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Journal of Comparative Physiology A

, Volume 192, Issue 5, pp 523–534 | Cite as

Spatial contrast sensitivity of birds

  • Mimi M. Ghim
  • William Hodos
Original Paper

Abstract

Contrast sensitivity (CS) is the ability of the observer to discriminate between adjacent stimuli on the basis of their differences in relative luminosity (contrast) rather than their absolute luminances. In previous studies, using a narrow range of species, birds have been reported to have low contrast detection thresholds relative to mammals and fishes. This was an unexpected finding because birds had been traditionally reported to have excellent visual acuity and color vision. This study reports CS in six species of birds that represent a range of visual adaptations to varying environments. The species studied were American kestrels (Falco sparverius), barn owls (Tyto alba), Japanese quail (Coturnix coturnix japonica), white Carneaux pigeons (Columba livia), starlings (Sturnus vulgaris), and red-bellied woodpeckers (Melanerpes carolinus). Contrast sensitivity functions (CSFs) were obtained from these birds using the pattern electroretinogram and compared with CSFs from the literature when possible. All of these species exhibited low CS relative to humans and most mammals, which suggests that low CS is a general characteristic of birds. Their low maximum CS may represent a trade-off of contrast detection for some other ecologically vital capacity such as UV detection or other aspects of their unique color vision.

Keywords

Contrast sensitivity Refractive state Pattern electroretinogram Spatial vision Birds 

Abbreviations

c

Cycle

CRF(s)

Contrast–response function(s)

CRT

Cathode-ray tube

CS

Contrast sensitivity

CSF(s)

Contrast sensitivity function(s)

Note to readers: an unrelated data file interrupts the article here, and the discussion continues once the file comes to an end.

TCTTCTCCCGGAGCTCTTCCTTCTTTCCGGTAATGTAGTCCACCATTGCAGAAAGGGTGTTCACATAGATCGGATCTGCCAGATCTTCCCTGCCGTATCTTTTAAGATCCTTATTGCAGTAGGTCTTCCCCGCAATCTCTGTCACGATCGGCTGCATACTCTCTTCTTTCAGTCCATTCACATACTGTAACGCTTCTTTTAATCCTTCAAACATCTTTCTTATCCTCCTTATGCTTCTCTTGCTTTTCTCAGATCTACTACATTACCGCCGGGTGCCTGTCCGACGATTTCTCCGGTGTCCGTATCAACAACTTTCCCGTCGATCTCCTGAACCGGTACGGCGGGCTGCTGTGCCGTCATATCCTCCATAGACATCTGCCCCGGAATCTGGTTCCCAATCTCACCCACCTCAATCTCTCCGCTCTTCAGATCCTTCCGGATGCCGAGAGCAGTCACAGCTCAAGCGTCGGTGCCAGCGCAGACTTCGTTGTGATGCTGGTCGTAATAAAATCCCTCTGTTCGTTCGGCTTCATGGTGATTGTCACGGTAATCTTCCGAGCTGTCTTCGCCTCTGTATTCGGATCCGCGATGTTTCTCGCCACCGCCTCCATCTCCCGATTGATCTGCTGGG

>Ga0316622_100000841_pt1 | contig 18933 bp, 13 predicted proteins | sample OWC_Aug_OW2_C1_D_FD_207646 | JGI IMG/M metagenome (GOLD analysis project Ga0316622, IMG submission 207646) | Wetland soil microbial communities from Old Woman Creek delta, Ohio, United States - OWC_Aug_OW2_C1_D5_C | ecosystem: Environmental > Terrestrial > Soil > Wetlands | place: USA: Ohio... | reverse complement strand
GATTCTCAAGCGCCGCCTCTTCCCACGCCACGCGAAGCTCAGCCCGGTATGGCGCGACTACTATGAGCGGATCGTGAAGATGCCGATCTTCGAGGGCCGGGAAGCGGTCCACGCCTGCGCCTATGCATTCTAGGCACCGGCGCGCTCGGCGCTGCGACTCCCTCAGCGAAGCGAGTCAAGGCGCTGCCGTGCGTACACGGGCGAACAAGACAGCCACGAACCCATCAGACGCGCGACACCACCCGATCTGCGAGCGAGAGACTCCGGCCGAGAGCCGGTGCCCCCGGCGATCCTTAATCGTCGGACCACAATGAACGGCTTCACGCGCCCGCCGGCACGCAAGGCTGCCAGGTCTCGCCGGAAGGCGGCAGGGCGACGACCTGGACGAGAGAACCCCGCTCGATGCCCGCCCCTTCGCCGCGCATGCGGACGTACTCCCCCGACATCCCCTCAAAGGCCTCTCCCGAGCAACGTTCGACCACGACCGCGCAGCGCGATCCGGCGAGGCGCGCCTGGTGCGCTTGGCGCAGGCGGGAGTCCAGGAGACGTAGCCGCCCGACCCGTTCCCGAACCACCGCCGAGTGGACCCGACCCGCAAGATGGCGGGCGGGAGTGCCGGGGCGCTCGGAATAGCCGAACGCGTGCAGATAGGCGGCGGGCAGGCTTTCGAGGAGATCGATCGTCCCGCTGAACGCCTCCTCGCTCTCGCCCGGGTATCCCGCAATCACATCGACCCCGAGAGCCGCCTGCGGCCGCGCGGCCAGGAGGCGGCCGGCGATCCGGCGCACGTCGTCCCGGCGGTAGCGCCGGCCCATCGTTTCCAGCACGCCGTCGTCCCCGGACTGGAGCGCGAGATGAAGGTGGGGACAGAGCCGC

D

Diopter

deg

Degree

Hz

Hertz

IACUC

Institutional animal care and use committee

MTF(s)

Modulation transfer function(s)

PERG(s)

Pattern electroretinogram(s)

SF

Spatial frequency

UV

Ultraviolet

Notes

Acknowledgements

The authors are grateful to Professor Christopher Murphy of the School of Raptor Ophthalmology at the University of Wisconsin, Madison, for sharing his knowledge and experience on raptor cycloplegia and mydriasis, and to Drs. Katherine Nepote, Theodore Mashima, and Glenn Olsen for invaluable assistance and advice on avian anesthesia. The authors are deeply obliged to Dr. Vittorio Porciatti of the Bascom Palmer Eye Institute for his PERG expertise. For the many weeks dedicated to assisting us with trapping, we thank Dr. Bernard Lohr, Shannon Bentz, Rebecca Duckworth, and Matthew Gaffney. For the generous loan of subjects, we thank Professor Catherine Carr, Dr. John French, and Professor Robert Dooling. This research was made possible by funding from the Neuroethology Training Grant at the University of Maryland at College Park, National Science Foundation Grant IBN9818054, National Renewable Energy Laboratory Grant XAM9-29211-01, and the William Orr Dingwall Fellowship Foundation. This experiment complies with the “Principles of animal care”, publication No. 86-23, revised 1985, of the National Institute of Health, and also with the current laws of the USA, the country in which the experiment was performed.

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Authors and Affiliations

  1. 1.Department of PsychologyUniversity of Maryland at College ParkCollege ParkUSA

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